Millimeter wave (mmWave) communications empowers transmission frequencies between 30 GHz and 300 GHz.

Innovative Beamforming with mmWave Communications

Millimeter wave (mmWave) communications empowers transmission frequencies between 30 GHz and 300 GHz. The higher frequencies will decrease the size of antennas which enables unforeseen opportunities for antenna directivity and innovative beamforming. 

6G Flagship’s mmWave communications demo illustrates the essential role of beamforming and shows how antennas and control mechanisms developed by the radio frequency (RF) research group at the University of Oulu help to optimise 6G radio in an energy-efficient manner. 

“In a nutshell, beamforming means that we transmit energy only to those directions that are required and receive energy only from those directions that are useful,” specifies Nuutti Tervo, who develops techniques for utilising beamforming to improve the linearity of an RF transmitter. 

Beamforming is mandatory in mmWave systems to get any signal through. “But it is also an enabler,” Tervo notes. “For example, beamforming helps to serve multiple users at the same time, at the same frequency, or even create multiple parallel links between the transmitter and receiver. Using it in such an extensive scale enables also new applications such as imaging, sensing and localization. Beamforming can also be employed to improve the system’s energy efficiency and linearity, so it is not only a power focusing technique. And these are all critical aspects of future systems.”

The demonstration shows two different beamforming techniques in practice which can be used in both link ends. “In high frequencies, phased antenna arrays are currently the dominant technique for beamforming,” Tervo says. “There the wavefront direction is changed by phase shifting the signals exited by individual antenna elements. As a result, the beam can be electrically steered to different directions.”

In 6G research, radio lenses which are similar to those used in regular cameras, have gained a lot of attention recently. “Especially when going towards the higher end of the mmWave spectrum, lenses start to be a considerable approach for beamforming as their physical size becomes decent,” Tervo says. “Lenses can also be used for beamforming, for example, by simply exiting the lens from different antenna elements to change the direction of the wavefront.”

The demonstration set-up consists of a 28-gigahertz link in an antenna chamber, and in both link ends 64-element antenna arrays equipped with 16 parallel radio frequency paths.

The demo aims to illustrate the basic principles of the two beamforming techniques in a tangible manner.  “The user can control the beam directions, transmit power and receiver attenuation and play with signal levels and linearity to optimise the link performance,” Tervo says. ”The impact is observed in the received signal quality and achieved data rate. As a result, the user sees the importance of beamforming techniques, power, and gain control on the radio link performance in practice.”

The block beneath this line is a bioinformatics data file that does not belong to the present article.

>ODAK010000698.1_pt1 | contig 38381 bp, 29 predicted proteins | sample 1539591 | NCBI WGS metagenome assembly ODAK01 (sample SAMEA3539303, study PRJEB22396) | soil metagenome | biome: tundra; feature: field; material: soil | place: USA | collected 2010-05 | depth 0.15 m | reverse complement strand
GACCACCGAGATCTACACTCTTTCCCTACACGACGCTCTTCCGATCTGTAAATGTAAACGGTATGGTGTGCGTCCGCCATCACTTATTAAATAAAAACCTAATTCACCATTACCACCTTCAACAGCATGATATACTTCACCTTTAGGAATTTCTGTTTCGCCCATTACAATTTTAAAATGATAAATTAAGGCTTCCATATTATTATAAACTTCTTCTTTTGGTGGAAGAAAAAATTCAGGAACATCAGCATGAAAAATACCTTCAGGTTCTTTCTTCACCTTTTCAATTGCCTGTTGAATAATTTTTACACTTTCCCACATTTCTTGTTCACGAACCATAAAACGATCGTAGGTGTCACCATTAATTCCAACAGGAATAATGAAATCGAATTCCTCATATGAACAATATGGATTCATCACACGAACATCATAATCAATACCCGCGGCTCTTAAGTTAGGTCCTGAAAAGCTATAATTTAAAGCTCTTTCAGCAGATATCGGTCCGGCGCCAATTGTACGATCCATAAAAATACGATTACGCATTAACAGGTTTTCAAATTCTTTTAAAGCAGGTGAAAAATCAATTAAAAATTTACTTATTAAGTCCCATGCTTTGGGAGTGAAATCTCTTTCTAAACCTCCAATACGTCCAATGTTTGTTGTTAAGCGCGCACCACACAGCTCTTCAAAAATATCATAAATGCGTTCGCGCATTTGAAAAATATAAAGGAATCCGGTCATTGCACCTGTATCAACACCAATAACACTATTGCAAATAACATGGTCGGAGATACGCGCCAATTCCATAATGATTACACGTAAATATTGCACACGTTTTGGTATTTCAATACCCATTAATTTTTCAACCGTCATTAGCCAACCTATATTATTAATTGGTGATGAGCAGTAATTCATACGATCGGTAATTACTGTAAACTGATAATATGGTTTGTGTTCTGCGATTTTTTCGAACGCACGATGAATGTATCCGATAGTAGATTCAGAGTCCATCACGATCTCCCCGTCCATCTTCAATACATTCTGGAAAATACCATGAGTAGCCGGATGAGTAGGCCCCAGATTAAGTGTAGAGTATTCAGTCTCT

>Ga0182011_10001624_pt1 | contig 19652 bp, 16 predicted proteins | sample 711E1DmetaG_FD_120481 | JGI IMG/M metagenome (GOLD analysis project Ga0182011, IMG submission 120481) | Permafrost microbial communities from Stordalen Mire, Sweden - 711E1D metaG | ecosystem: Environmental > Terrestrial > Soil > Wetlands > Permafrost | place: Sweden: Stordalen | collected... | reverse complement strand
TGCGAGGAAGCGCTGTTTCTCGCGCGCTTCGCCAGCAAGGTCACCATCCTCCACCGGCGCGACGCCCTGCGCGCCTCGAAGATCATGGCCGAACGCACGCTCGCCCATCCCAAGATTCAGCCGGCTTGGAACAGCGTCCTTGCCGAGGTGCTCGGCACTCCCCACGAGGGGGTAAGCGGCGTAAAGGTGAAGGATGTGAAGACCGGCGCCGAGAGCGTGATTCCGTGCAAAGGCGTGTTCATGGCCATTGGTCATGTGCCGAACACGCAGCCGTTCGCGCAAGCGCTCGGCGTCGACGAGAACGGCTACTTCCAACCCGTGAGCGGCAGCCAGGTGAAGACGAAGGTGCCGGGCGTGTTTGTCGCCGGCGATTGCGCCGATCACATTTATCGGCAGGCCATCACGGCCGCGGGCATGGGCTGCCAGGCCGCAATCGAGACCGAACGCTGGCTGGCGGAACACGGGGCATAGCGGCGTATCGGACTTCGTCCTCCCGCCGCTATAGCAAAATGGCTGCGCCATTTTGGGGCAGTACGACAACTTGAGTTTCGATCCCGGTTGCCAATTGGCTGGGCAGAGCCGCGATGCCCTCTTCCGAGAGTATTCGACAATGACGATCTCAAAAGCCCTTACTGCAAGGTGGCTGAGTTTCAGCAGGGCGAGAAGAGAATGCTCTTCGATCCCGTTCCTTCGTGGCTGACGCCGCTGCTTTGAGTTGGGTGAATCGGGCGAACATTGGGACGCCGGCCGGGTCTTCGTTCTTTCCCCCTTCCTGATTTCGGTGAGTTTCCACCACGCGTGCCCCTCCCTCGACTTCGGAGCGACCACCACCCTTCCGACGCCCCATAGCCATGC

5G mmWave systems are slowly starting to be available in the market, but there is still a lot of work left to make them affordable for regular consumers. “High data rate and directive beams enable new applications while they will also improve the quality of applications such as virtual reality, high quality video and localisation,” Tervo notes. “In 6G systems, the role of beamforming is expected to be even more important than in 5G.”

During the last years, the demo platform has been a very important research tool for the RF group, allowing the evaluation of different techniques in real communication systems. “We have, for instance, used the platform as a tool to demonstrate phenomena, perform calibration, test measurement techniques, implement beamforming, and develop signal processing techniques,” Tervo specifies. 

The platform has played a key role in nearly 30 peer-reviewed research papers, many of which have been published in top journals of the field, and new ones are coming regularly. “In RF research, experimental results are considered mandatory to showcase the claims,” Tervo concludes. “That is a fact.”

Watch 6G Radio – mmWave Communication Demo

6G Radio – mmWave Communication Demo
This demonstration illustrates two different beam-forming techniques in practice.

This article has been published in the 6G Waves magazine. Get a taste of our digitalized future and download the latest issue of 6G Waves!